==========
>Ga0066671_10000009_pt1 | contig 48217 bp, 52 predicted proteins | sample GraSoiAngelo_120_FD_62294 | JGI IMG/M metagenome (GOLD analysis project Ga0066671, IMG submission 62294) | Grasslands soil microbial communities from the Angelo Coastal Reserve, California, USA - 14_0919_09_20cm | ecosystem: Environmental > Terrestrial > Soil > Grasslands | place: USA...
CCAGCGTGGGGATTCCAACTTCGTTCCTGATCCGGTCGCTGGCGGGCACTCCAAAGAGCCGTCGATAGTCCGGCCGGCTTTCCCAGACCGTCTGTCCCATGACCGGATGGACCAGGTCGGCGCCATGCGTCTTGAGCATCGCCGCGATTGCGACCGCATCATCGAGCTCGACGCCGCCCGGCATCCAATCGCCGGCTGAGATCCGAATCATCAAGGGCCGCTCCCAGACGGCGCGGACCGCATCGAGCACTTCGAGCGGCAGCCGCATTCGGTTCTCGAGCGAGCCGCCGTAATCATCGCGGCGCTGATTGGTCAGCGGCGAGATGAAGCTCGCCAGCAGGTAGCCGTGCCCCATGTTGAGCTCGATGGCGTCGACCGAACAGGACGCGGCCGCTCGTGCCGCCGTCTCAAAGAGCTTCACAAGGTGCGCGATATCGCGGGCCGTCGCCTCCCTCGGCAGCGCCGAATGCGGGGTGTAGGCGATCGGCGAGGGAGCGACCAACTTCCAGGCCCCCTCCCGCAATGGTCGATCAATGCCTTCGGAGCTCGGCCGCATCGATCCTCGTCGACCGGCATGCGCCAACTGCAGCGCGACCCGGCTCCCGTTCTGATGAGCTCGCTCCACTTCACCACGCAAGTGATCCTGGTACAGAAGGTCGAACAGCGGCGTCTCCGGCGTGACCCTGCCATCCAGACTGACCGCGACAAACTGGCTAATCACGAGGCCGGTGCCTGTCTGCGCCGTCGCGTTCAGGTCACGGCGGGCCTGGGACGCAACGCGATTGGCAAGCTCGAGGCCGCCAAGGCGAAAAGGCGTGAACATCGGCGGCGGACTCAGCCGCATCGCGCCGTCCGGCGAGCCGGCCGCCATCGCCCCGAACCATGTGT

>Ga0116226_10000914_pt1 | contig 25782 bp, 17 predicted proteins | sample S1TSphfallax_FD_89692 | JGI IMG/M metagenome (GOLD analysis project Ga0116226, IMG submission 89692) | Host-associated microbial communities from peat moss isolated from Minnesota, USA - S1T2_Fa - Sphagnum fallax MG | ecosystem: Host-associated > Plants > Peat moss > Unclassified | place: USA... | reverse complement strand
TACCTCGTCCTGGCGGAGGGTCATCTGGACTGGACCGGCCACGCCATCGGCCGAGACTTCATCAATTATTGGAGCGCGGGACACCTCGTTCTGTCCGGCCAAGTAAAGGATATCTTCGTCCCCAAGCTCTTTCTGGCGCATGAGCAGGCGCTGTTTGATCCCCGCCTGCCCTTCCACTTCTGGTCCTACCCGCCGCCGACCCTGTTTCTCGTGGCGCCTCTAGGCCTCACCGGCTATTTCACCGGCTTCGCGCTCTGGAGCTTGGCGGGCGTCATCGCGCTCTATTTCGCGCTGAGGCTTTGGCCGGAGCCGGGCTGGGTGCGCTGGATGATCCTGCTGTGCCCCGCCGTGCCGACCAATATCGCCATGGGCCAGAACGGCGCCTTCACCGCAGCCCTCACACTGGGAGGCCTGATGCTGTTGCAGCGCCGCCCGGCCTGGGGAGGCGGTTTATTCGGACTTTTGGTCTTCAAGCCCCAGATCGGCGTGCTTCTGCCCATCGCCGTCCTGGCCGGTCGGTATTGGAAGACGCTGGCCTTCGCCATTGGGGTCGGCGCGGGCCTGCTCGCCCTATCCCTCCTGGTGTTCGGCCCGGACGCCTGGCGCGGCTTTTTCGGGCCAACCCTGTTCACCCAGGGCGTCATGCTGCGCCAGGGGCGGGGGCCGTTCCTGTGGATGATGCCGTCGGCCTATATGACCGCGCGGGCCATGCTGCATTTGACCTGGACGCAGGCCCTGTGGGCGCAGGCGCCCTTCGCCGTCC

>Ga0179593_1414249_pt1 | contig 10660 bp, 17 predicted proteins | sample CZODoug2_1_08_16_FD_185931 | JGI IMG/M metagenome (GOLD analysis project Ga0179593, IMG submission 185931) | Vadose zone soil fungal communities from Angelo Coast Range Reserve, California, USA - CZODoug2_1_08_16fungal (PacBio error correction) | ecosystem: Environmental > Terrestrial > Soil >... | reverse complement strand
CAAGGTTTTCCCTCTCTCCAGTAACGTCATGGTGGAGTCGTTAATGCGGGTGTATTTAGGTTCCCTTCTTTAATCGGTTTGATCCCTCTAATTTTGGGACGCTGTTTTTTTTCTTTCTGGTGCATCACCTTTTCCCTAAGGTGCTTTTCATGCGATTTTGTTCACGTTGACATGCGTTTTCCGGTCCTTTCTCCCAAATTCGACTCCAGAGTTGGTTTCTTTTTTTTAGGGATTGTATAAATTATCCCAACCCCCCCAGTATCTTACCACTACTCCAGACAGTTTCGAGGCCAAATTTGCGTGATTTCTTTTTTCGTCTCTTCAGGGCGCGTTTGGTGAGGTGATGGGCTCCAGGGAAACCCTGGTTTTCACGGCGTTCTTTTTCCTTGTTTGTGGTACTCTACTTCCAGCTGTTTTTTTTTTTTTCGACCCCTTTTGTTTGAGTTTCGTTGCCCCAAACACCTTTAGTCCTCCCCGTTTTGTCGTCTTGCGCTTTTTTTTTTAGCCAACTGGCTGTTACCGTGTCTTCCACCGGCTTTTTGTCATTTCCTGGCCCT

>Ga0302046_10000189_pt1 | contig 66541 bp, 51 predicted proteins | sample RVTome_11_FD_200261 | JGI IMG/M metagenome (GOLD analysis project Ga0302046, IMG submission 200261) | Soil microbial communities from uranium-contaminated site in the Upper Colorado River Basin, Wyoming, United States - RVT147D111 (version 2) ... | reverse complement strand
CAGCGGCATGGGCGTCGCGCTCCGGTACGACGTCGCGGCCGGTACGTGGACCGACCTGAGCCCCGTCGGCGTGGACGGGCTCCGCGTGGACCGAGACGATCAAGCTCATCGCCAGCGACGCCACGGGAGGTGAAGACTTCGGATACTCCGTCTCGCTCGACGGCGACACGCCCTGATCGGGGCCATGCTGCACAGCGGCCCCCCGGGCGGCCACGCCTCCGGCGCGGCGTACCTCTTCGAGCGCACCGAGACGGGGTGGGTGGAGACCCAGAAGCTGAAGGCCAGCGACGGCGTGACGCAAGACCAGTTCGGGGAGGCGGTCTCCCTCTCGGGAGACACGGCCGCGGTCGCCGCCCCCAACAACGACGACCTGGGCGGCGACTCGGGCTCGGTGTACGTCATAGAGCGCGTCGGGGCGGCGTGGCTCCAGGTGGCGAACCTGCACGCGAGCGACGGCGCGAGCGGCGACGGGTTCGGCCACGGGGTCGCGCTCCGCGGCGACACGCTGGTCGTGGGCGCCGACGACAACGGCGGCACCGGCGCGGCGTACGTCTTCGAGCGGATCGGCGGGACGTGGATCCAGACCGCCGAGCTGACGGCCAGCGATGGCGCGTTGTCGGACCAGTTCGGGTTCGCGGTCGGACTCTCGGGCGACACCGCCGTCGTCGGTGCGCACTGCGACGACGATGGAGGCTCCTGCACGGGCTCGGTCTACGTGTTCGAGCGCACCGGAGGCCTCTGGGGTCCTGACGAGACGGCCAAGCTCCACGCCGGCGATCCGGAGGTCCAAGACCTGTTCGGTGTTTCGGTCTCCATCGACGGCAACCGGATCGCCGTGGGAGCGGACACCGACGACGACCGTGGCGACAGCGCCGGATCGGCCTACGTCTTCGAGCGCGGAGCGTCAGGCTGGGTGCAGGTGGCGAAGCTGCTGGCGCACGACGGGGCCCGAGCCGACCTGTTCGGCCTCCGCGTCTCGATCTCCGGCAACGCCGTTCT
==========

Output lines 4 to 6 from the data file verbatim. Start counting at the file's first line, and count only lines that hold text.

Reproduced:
TACCTCGTCCTGGCGGAGGGTCATCTGGACTGGACCGGCCACGCCATCGGCCGAGACTTCATCAATTATTGGAGCGCGGGACACCTCGTTCTGTCCGGCCAAGTAAAGGATATCTTCGTCCCCAAGCTCTTTCTGGCGCATGAGCAGGCGCTGTTTGATCCCCGCCTGCCCTTCCACTTCTGGTCCTACCCGCCGCCGACCCTGTTTCTCGTGGCGCCTCTAGGCCTCACCGGCTATTTCACCGGCTTCGCGCTCTGGAGCTTGGCGGGCGTCATCGCGCTCTATTTCGCGCTGAGGCTTTGGCCGGAGCCGGGCTGGGTGCGCTGGATGATCCTGCTGTGCCCCGCCGTGCCGACCAATATCGCCATGGGCCAGAACGGCGCCTTCACCGCAGCCCTCACACTGGGAGGCCTGATGCTGTTGCAGCGCCGCCCGGCCTGGGGAGGCGGTTTATTCGGACTTTTGGTCTTCAAGCCCCAGATCGGCGTGCTTCTGCCCATCGCCGTCCTGGCCGGTCGGTATTGGAAGACGCTGGCCTTCGCCATTGGGGTCGGCGCGGGCCTGCTCGCCCTATCCCTCCTGGTGTTCGGCCCGGACGCCTGGCGCGGCTTTTTCGGGCCAACCCTGTTCACCCAGGGCGTCATGCTGCGCCAGGGGCGGGGGCCGTTCCTGTGGATGATGCCGTCGGCCTATATGACCGCGCGGGCCATGCTGCATTTGACCTGGACGCAGGCCCTGTGGGCGCAGGCGCCCTTCGCCGTCC

>Ga0179593_1414249_pt1 | contig 10660 bp, 17 predicted proteins | sample CZODoug2_1_08_16_FD_185931 | JGI IMG/M metagenome (GOLD analysis project Ga0179593, IMG submission 185931) | Vadose zone soil fungal communities from Angelo Coast Range Reserve, California, USA - CZODoug2_1_08_16fungal (PacBio error correction) | ecosystem: Environmental > Terrestrial > Soil >... | reverse complement strand
CAAGGTTTTCCCTCTCTCCAGTAACGTCATGGTGGAGTCGTTAATGCGGGTGTATTTAGGTTCCCTTCTTTAATCGGTTTGATCCCTCTAATTTTGGGACGCTGTTTTTTTTCTTTCTGGTGCATCACCTTTTCCCTAAGGTGCTTTTCATGCGATTTTGTTCACGTTGACATGCGTTTTCCGGTCCTTTCTCCCAAATTCGACTCCAGAGTTGGTTTCTTTTTTTTAGGGATTGTATAAATTATCCCAACCCCCCCAGTATCTTACCACTACTCCAGACAGTTTCGAGGCCAAATTTGCGTGATTTCTTTTTTCGTCTCTTCAGGGCGCGTTTGGTGAGGTGATGGGCTCCAGGGAAACCCTGGTTTTCACGGCGTTCTTTTTCCTTGTTTGTGGTACTCTACTTCCAGCTGTTTTTTTTTTTTTCGACCCCTTTTGTTTGAGTTTCGTTGCCCCAAACACCTTTAGTCCTCCCCGTTTTGTCGTCTTGCGCTTTTTTTTTTAGCCAACTGGCTGTTACCGTGTCTTCCACCGGCTTTTTGTCATTTCCTGGCCCT